Consensus on the kdelibs coding style

Friedrich W. H. Kossebau kossebau at
Sun Jul 6 12:23:13 BST 2008

Am Samstag, 5. Juli 2008, um 17:10 Uhr, schrieb Ralf Habacker:
> Lubos Lunak schrieb:
> > On Thursday 03 of July 2008, Aaron J. Seigo wrote:
> >> i suggest to not restart this conversation every time the topic veers
> >> towards coding style
> >
> >  You know, you are actually right about this. It is pointless to have
> > such discussions repeatedly, especially given that they every single
> > time, including the first one, ended with no conclusion and just ignoring
> > it, getting tired of it or dismissing it as has-been-already-discussed
> > (which is kind of funny, given that those previous discussions never had
> > a conclusion). It is also silly to have some people pushing this way and
> > some the other way the way it's been happening. And, given that a coding
> > style is eventually bound to spread more and more, I think it makes sense
> > to finally sort this out. It's awfully late but awfully late is still
> > better than too late.
> The real reason for these problems are a missing feature in the used
> version control system. The was a statement that "People fears to loose
> history when applying a different coding style" - where does this come
> from ?
> The reason is that the diff logic for text files in svn (and the former
> cvs) are working line orientated not code token based for which white
> spaces and newlines are ignored. The conclusion is that for svn the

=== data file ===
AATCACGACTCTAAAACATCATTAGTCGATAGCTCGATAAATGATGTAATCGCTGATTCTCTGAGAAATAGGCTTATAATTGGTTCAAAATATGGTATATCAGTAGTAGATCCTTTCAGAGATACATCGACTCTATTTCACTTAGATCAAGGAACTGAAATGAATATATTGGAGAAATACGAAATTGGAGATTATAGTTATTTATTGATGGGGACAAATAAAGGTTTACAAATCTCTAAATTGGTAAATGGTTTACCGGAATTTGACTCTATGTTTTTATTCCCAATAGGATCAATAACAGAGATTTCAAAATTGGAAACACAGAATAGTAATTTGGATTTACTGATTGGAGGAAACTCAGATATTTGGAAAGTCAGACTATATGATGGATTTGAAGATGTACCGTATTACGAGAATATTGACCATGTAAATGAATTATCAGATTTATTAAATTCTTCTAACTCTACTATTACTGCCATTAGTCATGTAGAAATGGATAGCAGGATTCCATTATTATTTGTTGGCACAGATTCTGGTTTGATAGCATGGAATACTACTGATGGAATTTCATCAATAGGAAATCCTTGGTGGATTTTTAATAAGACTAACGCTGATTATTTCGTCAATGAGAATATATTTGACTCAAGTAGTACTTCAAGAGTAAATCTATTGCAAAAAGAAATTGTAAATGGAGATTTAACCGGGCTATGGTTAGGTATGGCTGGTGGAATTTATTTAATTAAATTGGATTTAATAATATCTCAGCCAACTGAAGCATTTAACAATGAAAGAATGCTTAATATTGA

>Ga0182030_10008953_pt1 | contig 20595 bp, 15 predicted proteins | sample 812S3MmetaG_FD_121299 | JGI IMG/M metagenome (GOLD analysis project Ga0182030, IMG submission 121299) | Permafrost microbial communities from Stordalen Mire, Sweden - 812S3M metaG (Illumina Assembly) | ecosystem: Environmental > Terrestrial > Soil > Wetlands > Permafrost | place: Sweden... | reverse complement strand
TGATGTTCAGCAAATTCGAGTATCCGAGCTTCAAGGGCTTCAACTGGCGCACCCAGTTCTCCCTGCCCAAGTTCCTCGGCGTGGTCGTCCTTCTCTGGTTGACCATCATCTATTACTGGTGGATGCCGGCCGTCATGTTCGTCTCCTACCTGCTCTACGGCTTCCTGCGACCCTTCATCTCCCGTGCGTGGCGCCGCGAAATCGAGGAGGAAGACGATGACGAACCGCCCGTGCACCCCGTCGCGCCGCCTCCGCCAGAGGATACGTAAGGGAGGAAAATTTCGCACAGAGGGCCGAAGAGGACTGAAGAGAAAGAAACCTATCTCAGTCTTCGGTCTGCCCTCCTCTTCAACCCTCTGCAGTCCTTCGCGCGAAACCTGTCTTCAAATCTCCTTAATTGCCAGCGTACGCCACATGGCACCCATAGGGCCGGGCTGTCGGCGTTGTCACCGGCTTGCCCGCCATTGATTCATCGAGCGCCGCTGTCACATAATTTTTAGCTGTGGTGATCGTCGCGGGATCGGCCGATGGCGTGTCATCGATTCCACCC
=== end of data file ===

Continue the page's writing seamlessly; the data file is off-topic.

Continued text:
> coding style is part of the code tokens, which is indicated by the fact
> that any coding style change generates differences compared to the
> original code.
> A solution would be to store the code in the revision system
> independently from any coding style (or at least use a predefined coding
> style). When checking out code or diffing code a predefined coding style
> should be applied. Additional there should be a switch for selecting a
> checkout coding style to make people with other coding style preferences
> happy.
> That a demand for such a feature is there is shown by the 'Ignoring
> white space changes' topic, which is not more than an incomplete
> workaround.

+10 000

All the energy found in this thread and on this topic should really be spend 
to fix the broken way of storing the algorithm description.

In an ideal world all the code would be stored in a data model which resembles 
pretty much what this is all about, basically the AST. How the storing is 
really done and what language and format is used internally could be just a 
matter of the storage engine and optimised for it.

Then locally anybody would use an editor which is also capable of 
understanding the semantics of the data (and not just a linebased text editor 
with some addons). The editor one could be configed to use any textual syntax 
for the display of the algorithms/AST. Like C++ syntax, specialised with e.g. 
personal spacings and linebreaks rules. Some might even go with graphical 
</ideal world>

But this seems to be still stuck in academics and brains, has not made it into 
the real world of the year 2008, at least in my personal parallel universe. 
Because, fully-automation-based self-hosting code development and storing 
only has been around for some, wait, 40 years or that? Oh, inertia...

(And then there is this ugly linebased preprocessor thing with C/C++, still 
might be solvable with a two-stage approach.)


PS: My wishes for real life: no tabs, per file consistency, self-documenting 
variable/structures/method names, compilable with standard compilers. Thanks.

Okteta - KDE Hex Editor, coming to you with KDE 4.1

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